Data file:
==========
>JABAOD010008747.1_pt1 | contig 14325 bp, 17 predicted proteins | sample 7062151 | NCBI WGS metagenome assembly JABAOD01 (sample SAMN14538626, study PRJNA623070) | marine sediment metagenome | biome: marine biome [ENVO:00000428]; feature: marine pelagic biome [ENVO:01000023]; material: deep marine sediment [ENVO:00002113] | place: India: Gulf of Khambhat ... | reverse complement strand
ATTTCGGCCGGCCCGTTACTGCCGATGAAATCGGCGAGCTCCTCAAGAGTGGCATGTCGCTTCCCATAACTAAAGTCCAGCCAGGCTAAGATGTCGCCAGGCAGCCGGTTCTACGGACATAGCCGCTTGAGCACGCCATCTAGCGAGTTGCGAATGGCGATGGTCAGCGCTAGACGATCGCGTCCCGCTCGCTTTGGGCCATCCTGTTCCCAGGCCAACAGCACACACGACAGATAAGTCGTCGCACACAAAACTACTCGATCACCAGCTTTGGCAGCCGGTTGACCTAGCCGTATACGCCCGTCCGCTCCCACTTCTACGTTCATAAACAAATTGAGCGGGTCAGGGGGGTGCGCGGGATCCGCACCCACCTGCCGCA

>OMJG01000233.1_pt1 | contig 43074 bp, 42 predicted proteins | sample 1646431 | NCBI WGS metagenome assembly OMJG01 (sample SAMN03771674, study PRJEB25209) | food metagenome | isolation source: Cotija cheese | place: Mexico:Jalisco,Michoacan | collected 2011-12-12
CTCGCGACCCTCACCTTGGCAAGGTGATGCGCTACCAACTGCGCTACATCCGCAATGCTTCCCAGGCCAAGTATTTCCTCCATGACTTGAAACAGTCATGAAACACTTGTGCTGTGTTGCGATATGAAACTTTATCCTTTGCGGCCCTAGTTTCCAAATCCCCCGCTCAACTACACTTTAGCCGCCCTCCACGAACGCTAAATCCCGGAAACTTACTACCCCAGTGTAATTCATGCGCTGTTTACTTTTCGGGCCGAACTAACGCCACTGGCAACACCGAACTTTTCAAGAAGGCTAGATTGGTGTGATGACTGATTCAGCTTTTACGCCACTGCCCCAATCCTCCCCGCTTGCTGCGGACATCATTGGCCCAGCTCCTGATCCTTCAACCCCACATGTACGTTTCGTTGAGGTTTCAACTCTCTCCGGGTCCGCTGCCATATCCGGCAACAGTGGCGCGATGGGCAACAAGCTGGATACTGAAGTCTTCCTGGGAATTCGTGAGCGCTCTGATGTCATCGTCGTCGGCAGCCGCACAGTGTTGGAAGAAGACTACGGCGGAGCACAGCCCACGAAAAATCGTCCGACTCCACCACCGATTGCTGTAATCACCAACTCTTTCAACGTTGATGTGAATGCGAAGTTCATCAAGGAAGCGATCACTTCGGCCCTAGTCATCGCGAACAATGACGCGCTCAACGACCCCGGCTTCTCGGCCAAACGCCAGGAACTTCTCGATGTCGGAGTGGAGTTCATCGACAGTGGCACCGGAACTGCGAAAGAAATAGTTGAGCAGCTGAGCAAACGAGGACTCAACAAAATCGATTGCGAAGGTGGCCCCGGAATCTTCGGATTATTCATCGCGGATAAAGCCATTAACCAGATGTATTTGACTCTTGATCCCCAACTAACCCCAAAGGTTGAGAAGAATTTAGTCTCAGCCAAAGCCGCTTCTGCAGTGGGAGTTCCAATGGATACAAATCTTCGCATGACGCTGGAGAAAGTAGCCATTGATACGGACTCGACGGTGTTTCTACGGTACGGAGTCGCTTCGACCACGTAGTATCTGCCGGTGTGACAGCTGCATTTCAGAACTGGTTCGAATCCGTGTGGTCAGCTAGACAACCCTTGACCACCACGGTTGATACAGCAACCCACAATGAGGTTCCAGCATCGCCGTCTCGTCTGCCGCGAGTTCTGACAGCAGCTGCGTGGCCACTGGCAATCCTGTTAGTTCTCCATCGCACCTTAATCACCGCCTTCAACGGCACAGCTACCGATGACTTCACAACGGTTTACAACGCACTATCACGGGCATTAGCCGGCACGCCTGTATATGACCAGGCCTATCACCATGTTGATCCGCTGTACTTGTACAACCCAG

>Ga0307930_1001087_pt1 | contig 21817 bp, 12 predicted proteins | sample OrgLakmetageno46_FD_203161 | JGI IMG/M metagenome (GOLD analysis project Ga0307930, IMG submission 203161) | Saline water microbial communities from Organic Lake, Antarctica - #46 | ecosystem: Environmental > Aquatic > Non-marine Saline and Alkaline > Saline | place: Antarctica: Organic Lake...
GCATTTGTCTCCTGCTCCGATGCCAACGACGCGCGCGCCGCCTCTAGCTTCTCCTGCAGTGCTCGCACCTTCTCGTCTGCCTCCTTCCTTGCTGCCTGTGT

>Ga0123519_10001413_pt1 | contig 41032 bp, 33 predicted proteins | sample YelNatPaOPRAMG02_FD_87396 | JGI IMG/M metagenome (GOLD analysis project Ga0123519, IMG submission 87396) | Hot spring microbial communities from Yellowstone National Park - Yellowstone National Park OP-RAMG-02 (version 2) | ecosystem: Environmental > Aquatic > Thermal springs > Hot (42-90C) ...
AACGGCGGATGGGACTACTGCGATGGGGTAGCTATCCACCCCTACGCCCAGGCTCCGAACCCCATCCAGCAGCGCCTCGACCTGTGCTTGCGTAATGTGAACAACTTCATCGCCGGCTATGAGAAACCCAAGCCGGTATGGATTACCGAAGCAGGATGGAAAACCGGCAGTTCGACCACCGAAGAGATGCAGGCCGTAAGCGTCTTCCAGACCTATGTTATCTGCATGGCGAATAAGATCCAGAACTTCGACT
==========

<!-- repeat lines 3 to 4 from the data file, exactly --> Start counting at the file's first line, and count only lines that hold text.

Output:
>OMJG01000233.1_pt1 | contig 43074 bp, 42 predicted proteins | sample 1646431 | NCBI WGS metagenome assembly OMJG01 (sample SAMN03771674, study PRJEB25209) | food metagenome | isolation source: Cotija cheese | place: Mexico:Jalisco,Michoacan | collected 2011-12-12
CTCGCGACCCTCACCTTGGCAAGGTGATGCGCTACCAACTGCGCTACATCCGCAATGCTTCCCAGGCCAAGTATTTCCTCCATGACTTGAAACAGTCATGAAACACTTGTGCTGTGTTGCGATATGAAACTTTATCCTTTGCGGCCCTAGTTTCCAAATCCCCCGCTCAACTACACTTTAGCCGCCCTCCACGAACGCTAAATCCCGGAAACTTACTACCCCAGTGTAATTCATGCGCTGTTTACTTTTCGGGCCGAACTAACGCCACTGGCAACACCGAACTTTTCAAGAAGGCTAGATTGGTGTGATGACTGATTCAGCTTTTACGCCACTGCCCCAATCCTCCCCGCTTGCTGCGGACATCATTGGCCCAGCTCCTGATCCTTCAACCCCACATGTACGTTTCGTTGAGGTTTCAACTCTCTCCGGGTCCGCTGCCATATCCGGCAACAGTGGCGCGATGGGCAACAAGCTGGATACTGAAGTCTTCCTGGGAATTCGTGAGCGCTCTGATGTCATCGTCGTCGGCAGCCGCACAGTGTTGGAAGAAGACTACGGCGGAGCACAGCCCACGAAAAATCGTCCGACTCCACCACCGATTGCTGTAATCACCAACTCTTTCAACGTTGATGTGAATGCGAAGTTCATCAAGGAAGCGATCACTTCGGCCCTAGTCATCGCGAACAATGACGCGCTCAACGACCCCGGCTTCTCGGCCAAACGCCAGGAACTTCTCGATGTCGGAGTGGAGTTCATCGACAGTGGCACCGGAACTGCGAAAGAAATAGTTGAGCAGCTGAGCAAACGAGGACTCAACAAAATCGATTGCGAAGGTGGCCCCGGAATCTTCGGATTATTCATCGCGGATAAAGCCATTAACCAGATGTATTTGACTCTTGATCCCCAACTAACCCCAAAGGTTGAGAAGAATTTAGTCTCAGCCAAAGCCGCTTCTGCAGTGGGAGTTCCAATGGATACAAATCTTCGCATGACGCTGGAGAAAGTAGCCATTGATACGGACTCGACGGTGTTTCTACGGTACGGAGTCGCTTCGACCACGTAGTATCTGCCGGTGTGACAGCTGCATTTCAGAACTGGTTCGAATCCGTGTGGTCAGCTAGACAACCCTTGACCACCACGGTTGATACAGCAACCCACAATGAGGTTCCAGCATCGCCGTCTCGTCTGCCGCGAGTTCTGACAGCAGCTGCGTGGCCACTGGCAATCCTGTTAGTTCTCCATCGCACCTTAATCACCGCCTTCAACGGCACAGCTACCGATGACTTCACAACGGTTTACAACGCACTATCACGGGCATTAGCCGGCACGCCTGTATATGACCAGGCCTATCACCATGTTGATCCGCTGTACTTGTACAACCCAG